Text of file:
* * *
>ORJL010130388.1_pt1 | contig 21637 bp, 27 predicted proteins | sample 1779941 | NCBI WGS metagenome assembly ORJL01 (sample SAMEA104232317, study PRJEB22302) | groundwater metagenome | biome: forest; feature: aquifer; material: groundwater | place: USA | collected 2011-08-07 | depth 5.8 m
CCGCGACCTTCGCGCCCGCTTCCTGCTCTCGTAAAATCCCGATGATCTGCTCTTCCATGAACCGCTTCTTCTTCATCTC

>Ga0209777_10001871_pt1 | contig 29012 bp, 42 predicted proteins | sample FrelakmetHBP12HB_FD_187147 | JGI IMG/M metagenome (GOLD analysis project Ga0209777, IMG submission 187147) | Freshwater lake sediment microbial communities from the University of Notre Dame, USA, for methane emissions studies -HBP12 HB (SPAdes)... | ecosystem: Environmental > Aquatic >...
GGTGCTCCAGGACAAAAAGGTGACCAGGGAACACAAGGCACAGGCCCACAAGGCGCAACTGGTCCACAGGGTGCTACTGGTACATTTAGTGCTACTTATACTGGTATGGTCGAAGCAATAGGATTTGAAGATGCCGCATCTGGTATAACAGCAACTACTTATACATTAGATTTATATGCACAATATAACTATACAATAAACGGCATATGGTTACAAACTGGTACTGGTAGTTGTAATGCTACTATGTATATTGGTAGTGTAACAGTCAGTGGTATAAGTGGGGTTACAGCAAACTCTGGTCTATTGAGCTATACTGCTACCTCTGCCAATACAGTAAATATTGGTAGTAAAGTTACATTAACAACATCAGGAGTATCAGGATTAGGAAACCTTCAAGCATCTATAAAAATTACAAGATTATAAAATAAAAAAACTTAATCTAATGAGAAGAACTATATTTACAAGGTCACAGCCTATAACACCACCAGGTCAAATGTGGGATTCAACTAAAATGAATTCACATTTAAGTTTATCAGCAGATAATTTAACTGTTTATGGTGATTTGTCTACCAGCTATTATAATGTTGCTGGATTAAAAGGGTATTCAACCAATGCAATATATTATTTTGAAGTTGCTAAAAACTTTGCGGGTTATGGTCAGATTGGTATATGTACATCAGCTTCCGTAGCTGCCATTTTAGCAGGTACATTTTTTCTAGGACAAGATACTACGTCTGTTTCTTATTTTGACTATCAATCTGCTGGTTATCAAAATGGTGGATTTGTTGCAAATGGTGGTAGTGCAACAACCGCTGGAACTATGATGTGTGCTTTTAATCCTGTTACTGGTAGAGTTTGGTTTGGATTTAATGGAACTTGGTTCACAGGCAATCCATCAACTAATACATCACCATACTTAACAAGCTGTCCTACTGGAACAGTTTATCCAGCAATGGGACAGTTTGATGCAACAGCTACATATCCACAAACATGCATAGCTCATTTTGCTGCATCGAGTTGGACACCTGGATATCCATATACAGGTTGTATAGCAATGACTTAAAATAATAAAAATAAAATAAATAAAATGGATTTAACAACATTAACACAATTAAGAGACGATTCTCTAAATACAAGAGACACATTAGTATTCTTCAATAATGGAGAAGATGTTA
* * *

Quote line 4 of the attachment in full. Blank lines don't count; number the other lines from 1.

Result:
GGTGCTCCAGGACAAAAAGGTGACCAGGGAACACAAGGCACAGGCCCACAAGGCGCAACTGGTCCACAGGGTGCTACTGGTACATTTAGTGCTACTTATACTGGTATGGTCGAAGCAATAGGATTTGAAGATGCCGCATCTGGTATAACAGCAACTACTTATACATTAGATTTATATGCACAATATAACTATACAATAAACGGCATATGGTTACAAACTGGTACTGGTAGTTGTAATGCTACTATGTATATTGGTAGTGTAACAGTCAGTGGTATAAGTGGGGTTACAGCAAACTCTGGTCTATTGAGCTATACTGCTACCTCTGCCAATACAGTAAATATTGGTAGTAAAGTTACATTAACAACATCAGGAGTATCAGGATTAGGAAACCTTCAAGCATCTATAAAAATTACAAGATTATAAAATAAAAAAACTTAATCTAATGAGAAGAACTATATTTACAAGGTCACAGCCTATAACACCACCAGGTCAAATGTGGGATTCAACTAAAATGAATTCACATTTAAGTTTATCAGCAGATAATTTAACTGTTTATGGTGATTTGTCTACCAGCTATTATAATGTTGCTGGATTAAAAGGGTATTCAACCAATGCAATATATTATTTTGAAGTTGCTAAAAACTTTGCGGGTTATGGTCAGATTGGTATATGTACATCAGCTTCCGTAGCTGCCATTTTAGCAGGTACATTTTTTCTAGGACAAGATACTACGTCTGTTTCTTATTTTGACTATCAATCTGCTGGTTATCAAAATGGTGGATTTGTTGCAAATGGTGGTAGTGCAACAACCGCTGGAACTATGATGTGTGCTTTTAATCCTGTTACTGGTAGAGTTTGGTTTGGATTTAATGGAACTTGGTTCACAGGCAATCCATCAACTAATACATCACCATACTTAACAAGCTGTCCTACTGGAACAGTTTATCCAGCAATGGGACAGTTTGATGCAACAGCTACATATCCACAAACATGCATAGCTCATTTTGCTGCATCGAGTTGGACACCTGGATATCCATATACAGGTTGTATAGCAATGACTTAAAATAATAAAAATAAAATAAATAAAATGGATTTAACAACATTAACACAATTAAGAGACGATTCTCTAAATACAAGAGACACATTAGTATTCTTCAATAATGGAGAAGATGTTA